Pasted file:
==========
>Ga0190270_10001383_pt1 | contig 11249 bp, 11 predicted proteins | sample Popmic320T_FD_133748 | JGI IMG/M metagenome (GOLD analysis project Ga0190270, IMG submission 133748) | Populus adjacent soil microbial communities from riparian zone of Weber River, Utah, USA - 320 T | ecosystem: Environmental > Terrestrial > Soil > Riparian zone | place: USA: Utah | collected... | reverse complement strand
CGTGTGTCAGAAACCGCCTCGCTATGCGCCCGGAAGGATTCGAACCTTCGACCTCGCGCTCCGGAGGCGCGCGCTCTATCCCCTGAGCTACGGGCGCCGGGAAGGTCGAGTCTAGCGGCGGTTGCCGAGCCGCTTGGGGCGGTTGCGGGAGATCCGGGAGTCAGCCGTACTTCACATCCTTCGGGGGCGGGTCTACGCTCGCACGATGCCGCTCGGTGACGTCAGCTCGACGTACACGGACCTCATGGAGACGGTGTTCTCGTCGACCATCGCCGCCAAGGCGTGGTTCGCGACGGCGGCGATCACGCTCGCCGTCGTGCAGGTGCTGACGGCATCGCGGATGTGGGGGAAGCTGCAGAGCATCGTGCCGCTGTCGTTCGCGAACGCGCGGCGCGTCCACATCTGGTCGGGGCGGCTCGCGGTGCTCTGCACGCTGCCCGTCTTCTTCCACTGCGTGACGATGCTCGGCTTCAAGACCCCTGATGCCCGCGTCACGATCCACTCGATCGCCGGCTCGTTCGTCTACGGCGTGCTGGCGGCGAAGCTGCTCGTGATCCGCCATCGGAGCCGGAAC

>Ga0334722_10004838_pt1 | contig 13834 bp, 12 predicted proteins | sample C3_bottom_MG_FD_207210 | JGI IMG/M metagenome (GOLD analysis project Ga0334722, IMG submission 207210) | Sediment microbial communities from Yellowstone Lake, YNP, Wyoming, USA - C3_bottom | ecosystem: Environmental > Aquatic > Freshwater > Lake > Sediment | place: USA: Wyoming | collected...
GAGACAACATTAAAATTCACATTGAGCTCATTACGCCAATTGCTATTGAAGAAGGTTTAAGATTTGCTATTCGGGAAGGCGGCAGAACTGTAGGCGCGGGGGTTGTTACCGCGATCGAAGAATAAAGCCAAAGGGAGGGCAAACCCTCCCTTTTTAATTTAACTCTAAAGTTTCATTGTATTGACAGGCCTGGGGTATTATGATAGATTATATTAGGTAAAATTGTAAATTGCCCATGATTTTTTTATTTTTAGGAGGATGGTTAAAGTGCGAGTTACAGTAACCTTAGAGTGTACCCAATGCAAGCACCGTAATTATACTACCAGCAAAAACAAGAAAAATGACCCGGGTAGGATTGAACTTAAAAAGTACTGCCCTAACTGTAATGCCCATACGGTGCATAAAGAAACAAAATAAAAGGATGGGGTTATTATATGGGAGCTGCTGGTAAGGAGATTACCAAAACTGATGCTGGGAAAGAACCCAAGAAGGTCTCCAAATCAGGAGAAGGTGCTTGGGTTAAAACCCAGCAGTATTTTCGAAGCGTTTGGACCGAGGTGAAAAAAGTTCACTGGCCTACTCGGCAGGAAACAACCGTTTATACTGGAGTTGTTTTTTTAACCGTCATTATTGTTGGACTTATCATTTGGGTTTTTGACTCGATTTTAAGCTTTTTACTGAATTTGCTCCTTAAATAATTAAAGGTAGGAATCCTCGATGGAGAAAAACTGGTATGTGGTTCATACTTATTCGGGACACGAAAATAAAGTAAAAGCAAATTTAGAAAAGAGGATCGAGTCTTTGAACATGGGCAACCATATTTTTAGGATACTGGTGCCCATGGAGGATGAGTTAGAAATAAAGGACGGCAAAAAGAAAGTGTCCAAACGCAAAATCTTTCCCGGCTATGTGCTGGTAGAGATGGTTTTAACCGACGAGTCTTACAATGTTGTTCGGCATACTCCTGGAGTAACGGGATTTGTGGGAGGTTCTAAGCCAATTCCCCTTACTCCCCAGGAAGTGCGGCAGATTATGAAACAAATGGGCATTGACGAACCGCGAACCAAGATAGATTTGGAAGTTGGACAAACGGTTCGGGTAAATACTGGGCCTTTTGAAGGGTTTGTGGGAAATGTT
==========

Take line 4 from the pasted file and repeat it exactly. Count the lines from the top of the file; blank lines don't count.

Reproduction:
GAGACAACATTAAAATTCACATTGAGCTCATTACGCCAATTGCTATTGAAGAAGGTTTAAGATTTGCTATTCGGGAAGGCGGCAGAACTGTAGGCGCGGGGGTTGTTACCGCGATCGAAGAATAAAGCCAAAGGGAGGGCAAACCCTCCCTTTTTAATTTAACTCTAAAGTTTCATTGTATTGACAGGCCTGGGGTATTATGATAGATTATATTAGGTAAAATTGTAAATTGCCCATGATTTTTTTATTTTTAGGAGGATGGTTAAAGTGCGAGTTACAGTAACCTTAGAGTGTACCCAATGCAAGCACCGTAATTATACTACCAGCAAAAACAAGAAAAATGACCCGGGTAGGATTGAACTTAAAAAGTACTGCCCTAACTGTAATGCCCATACGGTGCATAAAGAAACAAAATAAAAGGATGGGGTTATTATATGGGAGCTGCTGGTAAGGAGATTACCAAAACTGATGCTGGGAAAGAACCCAAGAAGGTCTCCAAATCAGGAGAAGGTGCTTGGGTTAAAACCCAGCAGTATTTTCGAAGCGTTTGGACCGAGGTGAAAAAAGTTCACTGGCCTACTCGGCAGGAAACAACCGTTTATACTGGAGTTGTTTTTTTAACCGTCATTATTGTTGGACTTATCATTTGGGTTTTTGACTCGATTTTAAGCTTTTTACTGAATTTGCTCCTTAAATAATTAAAGGTAGGAATCCTCGATGGAGAAAAACTGGTATGTGGTTCATACTTATTCGGGACACGAAAATAAAGTAAAAGCAAATTTAGAAAAGAGGATCGAGTCTTTGAACATGGGCAACCATATTTTTAGGATACTGGTGCCCATGGAGGATGAGTTAGAAATAAAGGACGGCAAAAAGAAAGTGTCCAAACGCAAAATCTTTCCCGGCTATGTGCTGGTAGAGATGGTTTTAACCGACGAGTCTTACAATGTTGTTCGGCATACTCCTGGAGTAACGGGATTTGTGGGAGGTTCTAAGCCAATTCCCCTTACTCCCCAGGAAGTGCGGCAGATTATGAAACAAATGGGCATTGACGAACCGCGAACCAAGATAGATTTGGAAGTTGGACAAACGGTTCGGGTAAATACTGGGCCTTTTGAAGGGTTTGTGGGAAATGTT